The Next PhetJee Jaa?
Above is PhetJing Jang getting her gloves tied just before her fight against the boy Gartoon for a local 20 kg belt. You can see the entire fight below. Last night, as I was waiting to fight myself, I noticed this incredibly small, but oddly calm and confident little girl standing with the corner of the first fight. At first I just noticed her cute, but very serious face and then how tiny she was, followed by how she wears her hair like Phetjee Jaa’s fight hair. Finally, I saw her walking around with her hands wrapped and realized she must be on the card. When I finally thought to look at the program I saw that there was a 20 kg title fight (the Thepprasit Stadium belt) between a boy and a girl. Well, she must be the girl.
Her name is awesome. It’s pronounced pet jing jong (not jayng but jahng); “phet” is diamond and “jing jang” means to be earnest or serious. The name fits her serious little face so well and is clearly somewhat designed to sound like Phetjee Jaa’s name, which it does over the loud speaker. It’s obviously always pretty cool to see a tiny girl getting ready to fight, but she has a magnetism to her that had me watching her march around before her fight as well. Her opponent was a boy named Gartoon (they use a “g” sound in the spelling, but “cartoon” is a semi-common nickname in small kids, both male and female; I haven’t met any teens or adults with the name yet, so maybe it’s a new fad). He was a good little fighter and stronger than PhetJing Jang, but she totally stole the show with her performance, even when she wasn’t winning.
In the first round she came out with this totally amped up “come at me bro!” tempo, slamming her gloves together to coax him on. Her footwork was absolutely incredible at times and she’s all kinds of spring-loaded, skipping here and there to come for attacks and spring out for defense. She clinched very low, which is something I saw Jee Jaa do in maybe the second time I ever saw her on TV – she was probably 11 years old then – but doesn’t do as much anymore. There was a lot of clinching in this fight and Jing Jang’s takedown defense was awesome; her guard in general was super strong. Gartoon got the better of her in the scoring rounds and swept her to the canvas a few times in round 3. She got up quickly but the fight was changing at that point. At the start of that round she does this absolutely badass teep to Gartoon’s leg as he’s kicking her and drops him. It’s not a huge point, but it looks so cool. Gartoon had already taken the fight by round 5 but Jing Jang comes out like she’s winning. She amps up her tempo again, slamming her gloves together like a gorilla chest-pound. She didn’t score in that round enough to steal the fight, but her performance was a strong argument. She’s a force, for sure.
Here is the fight below, sorry for the shaky cam, but Kevin had to use the phone to grab it.
the full fight video above
Child Fighting – the Quality of Thai Female Fighters
You may see child prodigy fighters in the west, young females who have fought a fair amount with in padded and modified-rule fights and dominated their competition, or girls who just seem to really rock the pads with fantastic boxing combinations, but the big difference between the west and Thailand is this: real fight experience. You can see it in this fight. I asked their team after the loss how many fights PhetJing Jang has and they said “4 fights”. Which is crazy, and can’t be true (it is possible they misunderstood me and were telling me she’s fought this boy four times). There is no way in the world that this girl has only fought four times. Just too much comfort with contact, too much awareness of spacing, too much styling. The female fighters of Thailand come out of a culture of fighting, it produces very high fight IQ and style.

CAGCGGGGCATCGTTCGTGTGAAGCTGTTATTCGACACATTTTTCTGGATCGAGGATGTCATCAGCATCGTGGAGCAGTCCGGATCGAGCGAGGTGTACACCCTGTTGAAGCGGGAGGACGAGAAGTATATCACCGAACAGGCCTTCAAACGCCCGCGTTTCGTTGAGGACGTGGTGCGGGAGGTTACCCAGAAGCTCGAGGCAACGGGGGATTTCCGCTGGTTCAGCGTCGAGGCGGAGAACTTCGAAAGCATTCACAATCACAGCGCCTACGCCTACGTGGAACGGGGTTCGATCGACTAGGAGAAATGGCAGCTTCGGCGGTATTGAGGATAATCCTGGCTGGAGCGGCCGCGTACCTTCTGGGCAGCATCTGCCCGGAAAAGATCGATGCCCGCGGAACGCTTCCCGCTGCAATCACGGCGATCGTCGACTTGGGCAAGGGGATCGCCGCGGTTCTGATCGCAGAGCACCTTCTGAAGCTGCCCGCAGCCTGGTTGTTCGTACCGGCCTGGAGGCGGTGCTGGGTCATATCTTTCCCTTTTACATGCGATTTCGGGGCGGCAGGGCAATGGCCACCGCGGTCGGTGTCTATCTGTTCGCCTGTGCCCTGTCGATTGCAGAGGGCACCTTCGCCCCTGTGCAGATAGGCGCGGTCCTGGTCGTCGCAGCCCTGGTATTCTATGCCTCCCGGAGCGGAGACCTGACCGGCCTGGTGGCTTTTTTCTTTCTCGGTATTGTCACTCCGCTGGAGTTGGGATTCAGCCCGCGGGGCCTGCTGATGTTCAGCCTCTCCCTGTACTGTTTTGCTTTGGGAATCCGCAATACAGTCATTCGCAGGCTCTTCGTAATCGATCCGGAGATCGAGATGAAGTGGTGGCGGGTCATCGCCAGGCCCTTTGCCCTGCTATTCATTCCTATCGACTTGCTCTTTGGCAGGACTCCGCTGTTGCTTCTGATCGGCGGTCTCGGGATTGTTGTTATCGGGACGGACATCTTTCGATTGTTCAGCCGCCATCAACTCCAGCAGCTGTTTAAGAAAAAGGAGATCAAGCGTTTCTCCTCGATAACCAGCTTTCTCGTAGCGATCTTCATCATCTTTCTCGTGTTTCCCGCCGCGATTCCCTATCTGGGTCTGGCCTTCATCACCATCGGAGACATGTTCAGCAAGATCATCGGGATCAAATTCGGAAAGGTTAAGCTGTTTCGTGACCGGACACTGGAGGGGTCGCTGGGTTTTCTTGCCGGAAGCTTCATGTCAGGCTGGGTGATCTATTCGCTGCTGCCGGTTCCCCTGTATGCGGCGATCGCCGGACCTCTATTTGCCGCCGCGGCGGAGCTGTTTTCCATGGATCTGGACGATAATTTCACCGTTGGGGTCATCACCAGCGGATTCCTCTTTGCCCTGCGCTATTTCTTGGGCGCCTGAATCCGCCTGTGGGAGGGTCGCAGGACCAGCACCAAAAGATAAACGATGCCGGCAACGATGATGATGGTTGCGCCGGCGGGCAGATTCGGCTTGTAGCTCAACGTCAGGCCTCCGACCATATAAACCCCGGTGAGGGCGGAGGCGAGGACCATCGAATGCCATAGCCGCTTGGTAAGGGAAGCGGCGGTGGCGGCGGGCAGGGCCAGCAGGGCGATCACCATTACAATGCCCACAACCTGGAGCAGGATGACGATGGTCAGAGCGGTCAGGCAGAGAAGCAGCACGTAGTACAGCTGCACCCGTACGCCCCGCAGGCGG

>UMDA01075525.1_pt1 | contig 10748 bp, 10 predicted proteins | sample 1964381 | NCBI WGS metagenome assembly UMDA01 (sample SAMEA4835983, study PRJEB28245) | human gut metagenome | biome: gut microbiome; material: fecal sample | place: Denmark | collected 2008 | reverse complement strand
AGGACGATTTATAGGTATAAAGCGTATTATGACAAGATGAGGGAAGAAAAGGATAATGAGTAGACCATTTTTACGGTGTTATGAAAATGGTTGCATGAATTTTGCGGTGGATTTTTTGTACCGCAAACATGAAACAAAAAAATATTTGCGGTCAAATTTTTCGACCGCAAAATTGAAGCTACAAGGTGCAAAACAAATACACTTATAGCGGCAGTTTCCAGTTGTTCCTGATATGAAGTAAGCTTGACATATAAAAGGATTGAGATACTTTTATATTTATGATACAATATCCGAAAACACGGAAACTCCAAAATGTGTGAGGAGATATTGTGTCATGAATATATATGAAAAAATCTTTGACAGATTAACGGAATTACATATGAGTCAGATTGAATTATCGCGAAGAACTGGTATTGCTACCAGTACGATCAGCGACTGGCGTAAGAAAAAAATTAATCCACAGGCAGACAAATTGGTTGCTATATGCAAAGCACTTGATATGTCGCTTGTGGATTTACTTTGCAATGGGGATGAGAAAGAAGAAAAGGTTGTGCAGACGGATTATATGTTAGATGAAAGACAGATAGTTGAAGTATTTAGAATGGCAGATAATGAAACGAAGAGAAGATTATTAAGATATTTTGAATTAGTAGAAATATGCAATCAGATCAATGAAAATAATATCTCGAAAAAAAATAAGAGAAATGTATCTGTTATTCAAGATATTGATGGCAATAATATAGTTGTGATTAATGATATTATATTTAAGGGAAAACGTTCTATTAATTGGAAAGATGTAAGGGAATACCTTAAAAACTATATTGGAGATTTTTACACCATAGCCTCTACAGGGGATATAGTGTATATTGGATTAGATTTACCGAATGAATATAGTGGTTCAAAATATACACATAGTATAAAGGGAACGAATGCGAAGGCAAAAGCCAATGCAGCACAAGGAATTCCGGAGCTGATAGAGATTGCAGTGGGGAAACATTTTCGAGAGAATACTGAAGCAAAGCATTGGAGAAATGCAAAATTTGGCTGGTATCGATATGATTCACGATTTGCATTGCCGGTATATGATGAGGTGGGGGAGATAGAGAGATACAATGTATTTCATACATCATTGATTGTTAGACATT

For those in the west who object to child fighting, I do know where you are coming from. But it’s not black and white and most of those gradations are deeply steeped in cultural differences. When I watched this fight on video after seeing it live, I noticed how the referee responds to the kids. He keeps a watchful eye – referees in Thailand, in general, are incredibly keen and have impeccable timing and judgement – but he also responds to and treats them like children. With a western gaze, with our firm beliefs in what childhood should look like, these kids look like they are “fighting like adults,” because of how skilled, sincere and hard they go… but the delicate hand of the referee tells a very different story to my eyes.
When I spoke with PhetJing Jang’s entourage, I was told she’s 9 years old and from the neighboring city of Rayong. Twenty kilos is 44 lbs, which is small but not uncommon for the variation in kid sizes I’ve seen in Thailand. Her skills definitely are honed for her age and likely she’s been fighting for a couple years already. She wasn’t happy to lose that fight, but who ever is? She wasn’t devastated or crying, her corner wasn’t upset or yelling at her; typical of most of the young fighters I’ve seen, she was in a large group of family and gym, which might in some cases be the same people. It was the same for Gartoon’s corner and they were carrying him with his belt like a champion, not the least bit dampened by his opponent being a girl – a fight is a fight, she was a contender and he had to fight hard to win. They’ll likely fight again and quite possibly have fought before. Kids train together and grow up fighting each other until their sizes propel them into different pools of opponents, and that’s true for both boys and girls.
If you’d like to help keep unique Muay Thai content like this going, a pledge of only a $1 month can help me reach my goal of sustainability.
You can read articles from a Gendered Muay Thai perspective here.
You may enjoy my husband’s The “Natural” Inferiority of Women and the Art of Muay Thai guest post.